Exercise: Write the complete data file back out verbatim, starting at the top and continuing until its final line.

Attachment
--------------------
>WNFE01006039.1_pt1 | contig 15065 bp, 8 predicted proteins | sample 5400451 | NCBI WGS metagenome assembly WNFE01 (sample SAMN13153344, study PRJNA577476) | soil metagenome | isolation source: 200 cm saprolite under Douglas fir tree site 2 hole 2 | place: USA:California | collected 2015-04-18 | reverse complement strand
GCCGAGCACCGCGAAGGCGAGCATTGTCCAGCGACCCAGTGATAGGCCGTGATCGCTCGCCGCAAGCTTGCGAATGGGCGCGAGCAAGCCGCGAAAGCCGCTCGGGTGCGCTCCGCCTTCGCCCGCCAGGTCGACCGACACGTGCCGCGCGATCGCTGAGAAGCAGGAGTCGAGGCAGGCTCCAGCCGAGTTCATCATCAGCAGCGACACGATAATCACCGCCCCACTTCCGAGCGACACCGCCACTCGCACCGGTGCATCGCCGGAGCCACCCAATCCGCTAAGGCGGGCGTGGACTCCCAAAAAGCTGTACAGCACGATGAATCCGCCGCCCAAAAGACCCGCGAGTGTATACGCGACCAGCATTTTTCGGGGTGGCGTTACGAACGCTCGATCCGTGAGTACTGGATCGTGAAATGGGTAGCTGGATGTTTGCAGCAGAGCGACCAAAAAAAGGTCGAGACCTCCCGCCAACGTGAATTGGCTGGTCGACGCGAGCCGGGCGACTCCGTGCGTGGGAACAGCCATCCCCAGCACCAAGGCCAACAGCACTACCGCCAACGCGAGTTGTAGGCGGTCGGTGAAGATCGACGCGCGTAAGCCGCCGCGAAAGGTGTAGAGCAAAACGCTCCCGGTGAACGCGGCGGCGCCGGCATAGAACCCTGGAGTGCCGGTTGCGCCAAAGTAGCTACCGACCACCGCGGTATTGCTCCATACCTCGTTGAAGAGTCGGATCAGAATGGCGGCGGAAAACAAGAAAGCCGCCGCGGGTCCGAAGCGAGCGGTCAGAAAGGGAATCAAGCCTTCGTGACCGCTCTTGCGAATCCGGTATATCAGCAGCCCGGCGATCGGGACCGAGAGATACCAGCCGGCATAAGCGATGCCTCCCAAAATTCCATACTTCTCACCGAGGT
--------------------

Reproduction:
>WNFE01006039.1_pt1 | contig 15065 bp, 8 predicted proteins | sample 5400451 | NCBI WGS metagenome assembly WNFE01 (sample SAMN13153344, study PRJNA577476) | soil metagenome | isolation source: 200 cm saprolite under Douglas fir tree site 2 hole 2 | place: USA:California | collected 2015-04-18 | reverse complement strand
GCCGAGCACCGCGAAGGCGAGCATTGTCCAGCGACCCAGTGATAGGCCGTGATCGCTCGCCGCAAGCTTGCGAATGGGCGCGAGCAAGCCGCGAAAGCCGCTCGGGTGCGCTCCGCCTTCGCCCGCCAGGTCGACCGACACGTGCCGCGCGATCGCTGAGAAGCAGGAGTCGAGGCAGGCTCCAGCCGAGTTCATCATCAGCAGCGACACGATAATCACCGCCCCACTTCCGAGCGACACCGCCACTCGCACCGGTGCATCGCCGGAGCCACCCAATCCGCTAAGGCGGGCGTGGACTCCCAAAAAGCTGTACAGCACGATGAATCCGCCGCCCAAAAGACCCGCGAGTGTATACGCGACCAGCATTTTTCGGGGTGGCGTTACGAACGCTCGATCCGTGAGTACTGGATCGTGAAATGGGTAGCTGGATGTTTGCAGCAGAGCGACCAAAAAAAGGTCGAGACCTCCCGCCAACGTGAATTGGCTGGTCGACGCGAGCCGGGCGACTCCGTGCGTGGGAACAGCCATCCCCAGCACCAAGGCCAACAGCACTACCGCCAACGCGAGTTGTAGGCGGTCGGTGAAGATCGACGCGCGTAAGCCGCCGCGAAAGGTGTAGAGCAAAACGCTCCCGGTGAACGCGGCGGCGCCGGCATAGAACCCTGGAGTGCCGGTTGCGCCAAAGTAGCTACCGACCACCGCGGTATTGCTCCATACCTCGTTGAAGAGTCGGATCAGAATGGCGGCGGAAAACAAGAAAGCCGCCGCGGGTCCGAAGCGAGCGGTCAGAAAGGGAATCAAGCCTTCGTGACCGCTCTTGCGAATCCGGTATATCAGCAGCCCGGCGATCGGGACCGAGAGATACCAGCCGGCATAAGCGATGCCTCCCAAAATTCCATACTTCTCACCGAGGT